One supposedly represents the best of the best and the other the worst of the worst. In theory the Oscars and the Razzies are polar opposites, yet they have something in common. Each loves a pile-on. Every year as awards season comes around again, a fog seems to descend on the members of the voting academies, groupthink sets in and some perfectly OK but largely unremarkable movies start mysteriously migrating – up to become Academy Award contenders, or down to where the Razzies await. If a bona fide celebrity is involved, the movement can be quite dramatic.
Was Driving Miss Daisy really the best picture of 1990? Against, say, Do the Right Thing? Did Around the World in 80 Days deserve the same award in 1957, when The Searchers, La Strada or Seven Samurai were out there? Imagine that The King’s Speech beat out The Social Network!
The Golden Raspberry Awards, to give the Razzies their official name, only got going in 1980 but since then its mission to name and shame the schlockiest has gone hand in hand with a desire to expose so-so films that have been showered with awards because they have good PR behind them. A noble idea but even so, just like the Academy, the Golden Raspberrys have mis-stepped repeatedly and given a terrible drubbing to the wrong film. Showgirls won a worst director award for Paul Verhoeven and a worst actress gong for Elizabeth Berkley (in passing it’s worth noting how often Razzies get handed to movies with sexual content). Scarface – worst director for Brian De Palma. The Blair Witch Project – worst picture. When the Razzies get it wrong, they really get it wrong.
The Oscars are a funny old business and behind the scenes there’s a lot of arm-twisting and lovebombing of Academy members for their votes. They then further muddy the waters by adding a layer of virtue-signalling. But, the fickle finger of fate also plays a part when it comes to the handing out of awards – for both good and bad movies – and level-headed directors/performers/technicians know it.
They tend to be the ones who will turn up on the night at the Razzies, to accept an award with good grace and a “you win some, you lose some” shrug, though it’s also got to be part of the equation that turning up in person is a subtle way of deflecting blame. Sure, this movie is crap, but I’m a good sport so it can’t be my fault.
With all that in mind, here’s a few favourite attendees from over the years (in no particular order).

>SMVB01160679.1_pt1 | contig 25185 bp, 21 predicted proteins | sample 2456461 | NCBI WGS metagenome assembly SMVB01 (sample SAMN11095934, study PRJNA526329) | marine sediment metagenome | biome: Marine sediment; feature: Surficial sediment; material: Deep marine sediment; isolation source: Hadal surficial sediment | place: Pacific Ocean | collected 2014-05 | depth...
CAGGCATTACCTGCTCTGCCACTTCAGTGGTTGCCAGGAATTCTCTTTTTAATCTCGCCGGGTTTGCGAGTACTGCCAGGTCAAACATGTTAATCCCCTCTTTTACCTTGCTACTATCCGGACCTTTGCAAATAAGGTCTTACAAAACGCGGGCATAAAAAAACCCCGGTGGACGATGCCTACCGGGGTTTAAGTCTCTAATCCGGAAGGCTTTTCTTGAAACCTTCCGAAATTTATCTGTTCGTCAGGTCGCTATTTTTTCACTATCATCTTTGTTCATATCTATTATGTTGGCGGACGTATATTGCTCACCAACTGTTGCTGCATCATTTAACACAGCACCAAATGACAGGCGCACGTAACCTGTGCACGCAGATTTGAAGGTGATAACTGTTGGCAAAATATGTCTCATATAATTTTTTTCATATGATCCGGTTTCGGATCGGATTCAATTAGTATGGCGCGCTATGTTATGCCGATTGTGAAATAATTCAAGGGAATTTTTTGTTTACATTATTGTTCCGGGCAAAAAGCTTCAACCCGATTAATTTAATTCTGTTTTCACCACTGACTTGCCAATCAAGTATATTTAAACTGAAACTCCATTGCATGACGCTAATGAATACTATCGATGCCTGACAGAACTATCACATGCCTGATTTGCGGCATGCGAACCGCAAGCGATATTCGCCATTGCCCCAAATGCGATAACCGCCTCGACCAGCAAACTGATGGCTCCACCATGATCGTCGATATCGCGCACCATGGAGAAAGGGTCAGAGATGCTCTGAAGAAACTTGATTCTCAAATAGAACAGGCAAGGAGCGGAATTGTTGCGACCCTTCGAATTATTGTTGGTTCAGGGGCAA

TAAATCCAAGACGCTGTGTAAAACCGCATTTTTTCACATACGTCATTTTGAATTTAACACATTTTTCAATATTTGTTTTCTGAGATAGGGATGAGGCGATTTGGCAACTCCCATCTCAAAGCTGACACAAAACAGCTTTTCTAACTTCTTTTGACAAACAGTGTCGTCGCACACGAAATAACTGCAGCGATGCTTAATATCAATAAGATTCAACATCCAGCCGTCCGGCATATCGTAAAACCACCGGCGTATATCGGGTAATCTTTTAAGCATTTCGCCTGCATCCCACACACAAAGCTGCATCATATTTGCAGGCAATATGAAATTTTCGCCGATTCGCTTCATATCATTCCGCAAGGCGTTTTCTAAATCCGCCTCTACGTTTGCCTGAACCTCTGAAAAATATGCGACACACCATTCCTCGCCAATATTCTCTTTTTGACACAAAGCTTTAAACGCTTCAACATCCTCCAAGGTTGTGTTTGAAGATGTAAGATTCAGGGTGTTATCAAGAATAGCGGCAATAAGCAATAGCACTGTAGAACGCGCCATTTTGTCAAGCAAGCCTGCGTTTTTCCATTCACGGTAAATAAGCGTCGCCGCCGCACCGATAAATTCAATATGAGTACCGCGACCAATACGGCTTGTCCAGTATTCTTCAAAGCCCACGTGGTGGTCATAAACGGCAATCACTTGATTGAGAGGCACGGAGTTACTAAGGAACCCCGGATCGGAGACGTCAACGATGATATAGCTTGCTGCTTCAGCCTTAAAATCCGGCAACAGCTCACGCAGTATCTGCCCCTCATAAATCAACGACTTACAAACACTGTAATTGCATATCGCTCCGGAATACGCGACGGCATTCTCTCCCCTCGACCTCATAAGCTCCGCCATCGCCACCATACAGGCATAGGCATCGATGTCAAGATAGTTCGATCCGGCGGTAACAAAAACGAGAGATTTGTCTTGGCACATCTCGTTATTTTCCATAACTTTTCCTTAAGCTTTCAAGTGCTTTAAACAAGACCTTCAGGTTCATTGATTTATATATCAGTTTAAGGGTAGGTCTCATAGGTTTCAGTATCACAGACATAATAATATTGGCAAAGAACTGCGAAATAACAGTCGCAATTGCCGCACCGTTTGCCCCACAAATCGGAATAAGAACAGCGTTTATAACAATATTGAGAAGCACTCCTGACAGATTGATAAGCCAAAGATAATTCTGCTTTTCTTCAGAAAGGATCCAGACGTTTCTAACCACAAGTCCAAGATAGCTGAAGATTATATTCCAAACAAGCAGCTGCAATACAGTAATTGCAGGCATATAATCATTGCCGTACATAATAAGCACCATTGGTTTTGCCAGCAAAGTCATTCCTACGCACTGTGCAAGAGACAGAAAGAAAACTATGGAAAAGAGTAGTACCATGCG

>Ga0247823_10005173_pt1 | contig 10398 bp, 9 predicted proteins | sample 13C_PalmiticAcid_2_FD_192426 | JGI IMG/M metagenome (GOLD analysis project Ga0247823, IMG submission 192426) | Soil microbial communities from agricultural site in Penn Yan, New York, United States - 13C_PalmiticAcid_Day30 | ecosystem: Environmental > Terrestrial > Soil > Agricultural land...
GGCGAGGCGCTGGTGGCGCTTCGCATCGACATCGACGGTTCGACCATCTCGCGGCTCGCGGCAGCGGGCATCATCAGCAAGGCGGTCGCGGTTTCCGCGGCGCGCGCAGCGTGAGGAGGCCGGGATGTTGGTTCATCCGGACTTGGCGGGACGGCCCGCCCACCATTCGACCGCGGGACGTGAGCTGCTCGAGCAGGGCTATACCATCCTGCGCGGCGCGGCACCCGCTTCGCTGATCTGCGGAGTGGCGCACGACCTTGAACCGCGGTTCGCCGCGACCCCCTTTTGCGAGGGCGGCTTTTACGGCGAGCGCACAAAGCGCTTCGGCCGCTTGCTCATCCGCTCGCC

Paul Verhoeven, chutzpah to his fingertips, was the first “name” to turn up in person at the Razzies and accept an award, in 1996, for what he knew damn well was a better-than-its-rep film, Showgirls. Smiling broadly, he told the audience he’d been hounded out of his native Netherlands for making films that were “decadent, perverted and sleazy… Then I moved to the United States.” The audience gave him two standing ovations.
Remember 2001’s Freddy Got Fingered? Comedian Tom Green gamely turned up for the five Razzies his film (he directed, wrote and starred) won out of eight nominations, including worst picture, worst actor and worst screen couple (for “Tom Green and any animal he abuses in Freddy Got Fingered”). He arrived at the awards with his own red carpet. “When we set out to make this film we wanted to win a Razzie,” he said. “so this is a dream come true for me.”
Halle Berry’s appearance in 2005 to pick up the worst actress award for Catwoman falls firmly into the damage limitation/reputational salvage category, her elegant presence essentially dog-whistling to the audience that it wasn’t her fault the movie was so bad. As a subtle signal, Halle accepted the award and then posed for pictures with her Razzie in one hand and her Oscar (for Monster’s Ball) in the other.
Sandra Bullock, at the Razzies in 2010 to accept worst actress and worst screen couple (with Bradley Cooper) awards for All About Steve, tried a different tack, subtly undermining the awards by suggesting that the organisers had told her that if she showed up, they’d give her the award. “I didn’t realize that, in Hollywood, all you had to do was say you’d show up, and then you’d get the award. If I’d known that, I would have said I was appearing at the Oscars a long time ago.” The following night she won an Oscar (for The Blind Side), and turned up for that too.
J David Shapiro, screenwriter of Battlefield Earth, turned up at the 2010 Razzies, to accept the worst picture of the decade award. The film had also won in the “worst drama of the Razzies’ first 25 years” category in 2005, as well as the eight Razzies it had picked up on the film’s calamitous first release in 2000. Shapiro claims very little of his original draft ended up on the screen, and even wrote a humorous piece for the New York Post explaining how he’d got involved in the adaptation of Scientologist L Ron Hubbard’s book. The piece’s title? “I penned the suckiest movie ever – sorry!”
© Steve Morrissey 2023